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Reading is a smooth operation for Havel students
Reading is a smooth operation for Havel students
Posted on 01/17/2022
Students wearin

A group of Havel Elementary students recently learned the importance of dissecting what you read.

Students donned lab coats and went to work as forensic analysts to learn how different text features in nonfiction literature are important to getting the most of what you read.

The students had a blast becoming surgeons and learning about different text features,” teacher Benjamin Pado said.  “It was awesome to see the enjoyment in their faces, and the smiles as they performed surgery on patients.”  

Borrowing white shirts from mom and dad, the students set to study how 12 different text features common in nonfiction books.

The mini medical professionals operated on several patients to see how with a little minor surgery, they can help others become better for readers.

For instance: Susan was a 38-year-old reader with a unique ailment: she could not understand the meaning of some of the words she read. The remedy – the transplant Susan needed was a glossary.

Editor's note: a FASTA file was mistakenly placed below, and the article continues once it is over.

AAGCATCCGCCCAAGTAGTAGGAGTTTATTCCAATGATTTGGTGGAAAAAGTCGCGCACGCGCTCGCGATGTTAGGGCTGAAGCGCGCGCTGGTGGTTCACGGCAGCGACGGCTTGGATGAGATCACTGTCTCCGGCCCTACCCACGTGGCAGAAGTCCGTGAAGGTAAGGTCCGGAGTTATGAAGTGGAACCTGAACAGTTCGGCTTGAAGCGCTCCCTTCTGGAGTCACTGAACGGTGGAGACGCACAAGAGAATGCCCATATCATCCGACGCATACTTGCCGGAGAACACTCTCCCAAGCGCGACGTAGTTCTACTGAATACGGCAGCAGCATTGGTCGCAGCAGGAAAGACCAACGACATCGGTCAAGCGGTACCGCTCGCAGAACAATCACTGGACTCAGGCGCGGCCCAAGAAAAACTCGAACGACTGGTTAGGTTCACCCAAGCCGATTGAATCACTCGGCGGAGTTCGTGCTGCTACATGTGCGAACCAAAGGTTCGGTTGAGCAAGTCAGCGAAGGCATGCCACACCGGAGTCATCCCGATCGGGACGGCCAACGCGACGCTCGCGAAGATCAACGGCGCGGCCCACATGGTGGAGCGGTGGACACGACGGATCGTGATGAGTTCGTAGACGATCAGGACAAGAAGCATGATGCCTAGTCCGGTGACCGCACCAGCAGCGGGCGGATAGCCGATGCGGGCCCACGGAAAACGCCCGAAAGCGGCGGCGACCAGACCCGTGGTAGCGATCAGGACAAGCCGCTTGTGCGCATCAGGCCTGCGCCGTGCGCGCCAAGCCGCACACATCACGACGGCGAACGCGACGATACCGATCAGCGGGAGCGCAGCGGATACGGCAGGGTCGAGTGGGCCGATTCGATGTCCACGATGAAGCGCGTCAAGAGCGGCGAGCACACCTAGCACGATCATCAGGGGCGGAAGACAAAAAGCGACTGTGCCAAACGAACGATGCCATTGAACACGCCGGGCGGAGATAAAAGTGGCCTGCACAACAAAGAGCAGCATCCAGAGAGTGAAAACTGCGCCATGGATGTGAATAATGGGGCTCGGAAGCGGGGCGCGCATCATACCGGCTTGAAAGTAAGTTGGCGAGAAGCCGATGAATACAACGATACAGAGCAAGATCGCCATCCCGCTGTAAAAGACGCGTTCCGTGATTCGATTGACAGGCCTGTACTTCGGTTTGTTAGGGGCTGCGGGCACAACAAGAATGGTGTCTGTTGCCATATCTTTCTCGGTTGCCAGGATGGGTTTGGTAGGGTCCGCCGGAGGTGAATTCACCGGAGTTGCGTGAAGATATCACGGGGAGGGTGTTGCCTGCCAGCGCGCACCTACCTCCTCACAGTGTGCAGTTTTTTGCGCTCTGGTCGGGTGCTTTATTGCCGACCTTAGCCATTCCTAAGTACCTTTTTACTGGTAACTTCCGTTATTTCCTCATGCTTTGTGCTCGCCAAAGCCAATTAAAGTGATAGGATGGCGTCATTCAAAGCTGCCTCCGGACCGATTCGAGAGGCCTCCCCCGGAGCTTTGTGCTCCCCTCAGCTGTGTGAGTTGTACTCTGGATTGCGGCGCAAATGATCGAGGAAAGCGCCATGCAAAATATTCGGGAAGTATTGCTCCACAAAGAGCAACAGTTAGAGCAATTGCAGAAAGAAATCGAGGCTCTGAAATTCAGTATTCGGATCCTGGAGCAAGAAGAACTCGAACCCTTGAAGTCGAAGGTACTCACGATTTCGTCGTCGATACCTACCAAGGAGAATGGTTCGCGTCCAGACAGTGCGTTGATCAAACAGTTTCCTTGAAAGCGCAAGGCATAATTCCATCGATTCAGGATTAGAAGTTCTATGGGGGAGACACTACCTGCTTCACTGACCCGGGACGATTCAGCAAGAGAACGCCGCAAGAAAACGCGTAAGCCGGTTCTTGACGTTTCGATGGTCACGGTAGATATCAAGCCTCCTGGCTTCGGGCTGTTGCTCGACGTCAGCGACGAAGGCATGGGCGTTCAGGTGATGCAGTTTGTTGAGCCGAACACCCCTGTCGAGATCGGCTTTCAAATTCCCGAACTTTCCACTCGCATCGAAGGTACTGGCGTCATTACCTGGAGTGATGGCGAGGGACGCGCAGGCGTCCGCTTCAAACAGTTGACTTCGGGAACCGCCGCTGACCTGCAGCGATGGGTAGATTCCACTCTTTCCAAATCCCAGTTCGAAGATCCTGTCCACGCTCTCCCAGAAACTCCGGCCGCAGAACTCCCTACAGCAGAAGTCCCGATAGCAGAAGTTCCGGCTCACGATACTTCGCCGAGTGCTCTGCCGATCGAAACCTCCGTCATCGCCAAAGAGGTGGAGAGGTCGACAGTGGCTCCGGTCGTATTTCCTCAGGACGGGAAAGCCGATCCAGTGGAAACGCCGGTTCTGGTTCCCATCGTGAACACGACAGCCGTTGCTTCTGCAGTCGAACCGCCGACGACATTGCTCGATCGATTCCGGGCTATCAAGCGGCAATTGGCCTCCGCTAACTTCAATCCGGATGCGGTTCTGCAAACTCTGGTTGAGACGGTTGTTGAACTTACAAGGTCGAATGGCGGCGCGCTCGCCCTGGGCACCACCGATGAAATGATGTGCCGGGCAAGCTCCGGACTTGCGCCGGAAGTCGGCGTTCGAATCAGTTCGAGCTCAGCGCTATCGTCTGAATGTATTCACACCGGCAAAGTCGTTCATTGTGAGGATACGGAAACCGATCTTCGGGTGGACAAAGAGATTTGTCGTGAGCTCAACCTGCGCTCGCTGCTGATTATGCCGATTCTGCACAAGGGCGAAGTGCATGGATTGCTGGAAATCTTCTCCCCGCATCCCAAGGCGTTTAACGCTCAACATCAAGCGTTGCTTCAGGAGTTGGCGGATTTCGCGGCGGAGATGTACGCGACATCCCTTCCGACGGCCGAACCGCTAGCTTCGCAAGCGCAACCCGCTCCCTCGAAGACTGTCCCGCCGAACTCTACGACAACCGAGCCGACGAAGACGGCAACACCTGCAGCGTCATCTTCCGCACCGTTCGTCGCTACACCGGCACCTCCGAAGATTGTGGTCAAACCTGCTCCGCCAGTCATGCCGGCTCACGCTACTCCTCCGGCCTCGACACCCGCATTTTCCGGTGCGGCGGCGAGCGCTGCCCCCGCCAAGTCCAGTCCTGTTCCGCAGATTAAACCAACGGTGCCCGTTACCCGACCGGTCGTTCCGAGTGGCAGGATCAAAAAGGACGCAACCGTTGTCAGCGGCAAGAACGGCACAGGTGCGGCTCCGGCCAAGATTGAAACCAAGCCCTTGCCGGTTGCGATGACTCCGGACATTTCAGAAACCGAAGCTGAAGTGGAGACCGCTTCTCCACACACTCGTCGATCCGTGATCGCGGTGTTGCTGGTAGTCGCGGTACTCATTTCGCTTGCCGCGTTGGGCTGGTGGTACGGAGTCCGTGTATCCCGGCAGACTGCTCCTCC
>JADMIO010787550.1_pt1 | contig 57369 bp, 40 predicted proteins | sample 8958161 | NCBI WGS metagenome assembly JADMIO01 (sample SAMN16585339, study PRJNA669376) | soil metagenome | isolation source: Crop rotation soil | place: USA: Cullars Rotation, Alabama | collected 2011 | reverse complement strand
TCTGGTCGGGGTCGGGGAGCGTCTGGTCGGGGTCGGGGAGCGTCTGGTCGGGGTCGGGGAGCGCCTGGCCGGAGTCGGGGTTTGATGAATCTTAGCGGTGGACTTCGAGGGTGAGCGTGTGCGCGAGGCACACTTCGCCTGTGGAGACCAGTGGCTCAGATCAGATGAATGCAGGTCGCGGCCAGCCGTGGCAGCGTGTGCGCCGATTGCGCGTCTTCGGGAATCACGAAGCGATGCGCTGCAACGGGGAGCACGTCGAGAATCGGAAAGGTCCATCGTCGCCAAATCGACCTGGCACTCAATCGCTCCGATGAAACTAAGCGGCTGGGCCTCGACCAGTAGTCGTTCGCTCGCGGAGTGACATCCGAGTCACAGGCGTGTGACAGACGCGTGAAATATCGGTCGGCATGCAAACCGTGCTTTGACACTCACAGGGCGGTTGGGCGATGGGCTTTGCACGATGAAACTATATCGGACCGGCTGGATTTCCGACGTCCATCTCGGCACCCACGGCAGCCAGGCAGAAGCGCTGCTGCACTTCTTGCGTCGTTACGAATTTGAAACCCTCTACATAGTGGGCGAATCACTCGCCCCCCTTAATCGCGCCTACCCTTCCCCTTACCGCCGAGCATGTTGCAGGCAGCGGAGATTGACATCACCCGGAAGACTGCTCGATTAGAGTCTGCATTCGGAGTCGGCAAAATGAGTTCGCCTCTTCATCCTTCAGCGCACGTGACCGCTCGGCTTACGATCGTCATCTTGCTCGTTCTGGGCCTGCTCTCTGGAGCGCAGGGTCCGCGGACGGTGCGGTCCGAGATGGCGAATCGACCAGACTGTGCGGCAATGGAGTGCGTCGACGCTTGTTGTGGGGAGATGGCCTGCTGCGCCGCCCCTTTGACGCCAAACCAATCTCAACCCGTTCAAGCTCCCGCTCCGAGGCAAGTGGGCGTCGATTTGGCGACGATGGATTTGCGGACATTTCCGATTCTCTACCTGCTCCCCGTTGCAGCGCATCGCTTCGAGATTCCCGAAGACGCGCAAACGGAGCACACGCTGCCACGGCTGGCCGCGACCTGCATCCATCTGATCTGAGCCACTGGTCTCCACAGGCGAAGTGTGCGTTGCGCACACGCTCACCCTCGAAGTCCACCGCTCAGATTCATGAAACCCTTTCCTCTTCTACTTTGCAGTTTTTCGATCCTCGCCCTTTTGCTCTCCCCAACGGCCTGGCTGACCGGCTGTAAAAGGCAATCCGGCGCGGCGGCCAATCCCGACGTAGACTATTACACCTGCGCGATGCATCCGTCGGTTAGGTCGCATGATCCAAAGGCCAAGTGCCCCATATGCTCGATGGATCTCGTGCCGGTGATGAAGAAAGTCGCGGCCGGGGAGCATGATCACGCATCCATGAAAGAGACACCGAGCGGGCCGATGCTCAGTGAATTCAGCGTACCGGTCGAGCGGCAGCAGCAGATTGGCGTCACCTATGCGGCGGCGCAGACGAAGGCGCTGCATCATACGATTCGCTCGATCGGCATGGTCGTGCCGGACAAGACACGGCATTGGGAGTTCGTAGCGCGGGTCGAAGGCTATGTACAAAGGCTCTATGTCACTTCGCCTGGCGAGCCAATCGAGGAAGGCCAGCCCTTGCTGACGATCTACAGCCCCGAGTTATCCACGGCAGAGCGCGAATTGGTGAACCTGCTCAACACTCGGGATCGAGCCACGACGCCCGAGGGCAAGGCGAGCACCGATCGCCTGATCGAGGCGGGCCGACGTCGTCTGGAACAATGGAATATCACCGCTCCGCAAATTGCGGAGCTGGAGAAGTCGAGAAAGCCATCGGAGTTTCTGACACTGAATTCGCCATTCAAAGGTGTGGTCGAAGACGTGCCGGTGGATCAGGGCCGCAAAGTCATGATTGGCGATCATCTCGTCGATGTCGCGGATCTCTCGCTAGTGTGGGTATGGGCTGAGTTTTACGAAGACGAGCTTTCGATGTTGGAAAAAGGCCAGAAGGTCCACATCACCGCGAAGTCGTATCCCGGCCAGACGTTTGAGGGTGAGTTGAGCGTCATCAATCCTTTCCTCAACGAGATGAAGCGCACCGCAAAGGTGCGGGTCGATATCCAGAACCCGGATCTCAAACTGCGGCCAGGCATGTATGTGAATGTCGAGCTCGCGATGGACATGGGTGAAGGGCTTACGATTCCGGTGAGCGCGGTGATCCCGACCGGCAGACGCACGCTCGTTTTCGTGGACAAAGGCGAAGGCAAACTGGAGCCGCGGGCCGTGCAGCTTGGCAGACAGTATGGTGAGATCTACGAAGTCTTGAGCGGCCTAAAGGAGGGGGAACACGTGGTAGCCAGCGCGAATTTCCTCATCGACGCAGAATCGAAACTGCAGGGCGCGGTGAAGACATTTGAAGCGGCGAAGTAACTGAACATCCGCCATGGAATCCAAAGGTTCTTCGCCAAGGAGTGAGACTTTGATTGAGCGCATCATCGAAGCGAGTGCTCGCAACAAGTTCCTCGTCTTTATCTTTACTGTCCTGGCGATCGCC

In another example: Jaden Jones, 72, said he cannot identify where something is located in the world. A simple surgery – insert a map into his reading library.

“After every patient was taken care of, students had to fill out a post-op report on the patients they visited,” Pado said. “The post-op report focused on why we needed the text feature. Students had to explain the importance of each text feature, and how the patient can use it.”  

Pado said he wanted third graders to learn the importance of different features in non-fiction text they might otherwise skip over in reading.

The reason why I chose to do this unit with all my third graders is to help them understand that text features enhance understanding of what they are reading,” Pado said. “Often, students skip certain text features when they are reading, and missing important information that could enhance their learning.”